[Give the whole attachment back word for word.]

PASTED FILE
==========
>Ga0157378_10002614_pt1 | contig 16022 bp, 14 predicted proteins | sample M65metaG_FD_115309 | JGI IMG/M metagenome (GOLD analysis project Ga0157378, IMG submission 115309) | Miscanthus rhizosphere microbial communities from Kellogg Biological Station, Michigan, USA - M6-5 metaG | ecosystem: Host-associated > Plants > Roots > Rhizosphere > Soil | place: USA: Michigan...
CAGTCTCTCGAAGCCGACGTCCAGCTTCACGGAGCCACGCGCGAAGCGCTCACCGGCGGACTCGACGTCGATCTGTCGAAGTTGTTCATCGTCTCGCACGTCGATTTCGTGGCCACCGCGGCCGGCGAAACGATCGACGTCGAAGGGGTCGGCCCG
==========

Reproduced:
>Ga0157378_10002614_pt1 | contig 16022 bp, 14 predicted proteins | sample M65metaG_FD_115309 | JGI IMG/M metagenome (GOLD analysis project Ga0157378, IMG submission 115309) | Miscanthus rhizosphere microbial communities from Kellogg Biological Station, Michigan, USA - M6-5 metaG | ecosystem: Host-associated > Plants > Roots > Rhizosphere > Soil | place: USA: Michigan...
CAGTCTCTCGAAGCCGACGTCCAGCTTCACGGAGCCACGCGCGAAGCGCTCACCGGCGGACTCGACGTCGATCTGTCGAAGTTGTTCATCGTCTCGCACGTCGATTTCGTGGCCACCGCGGCCGGCGAAACGATCGACGTCGAAGGGGTCGGCCCG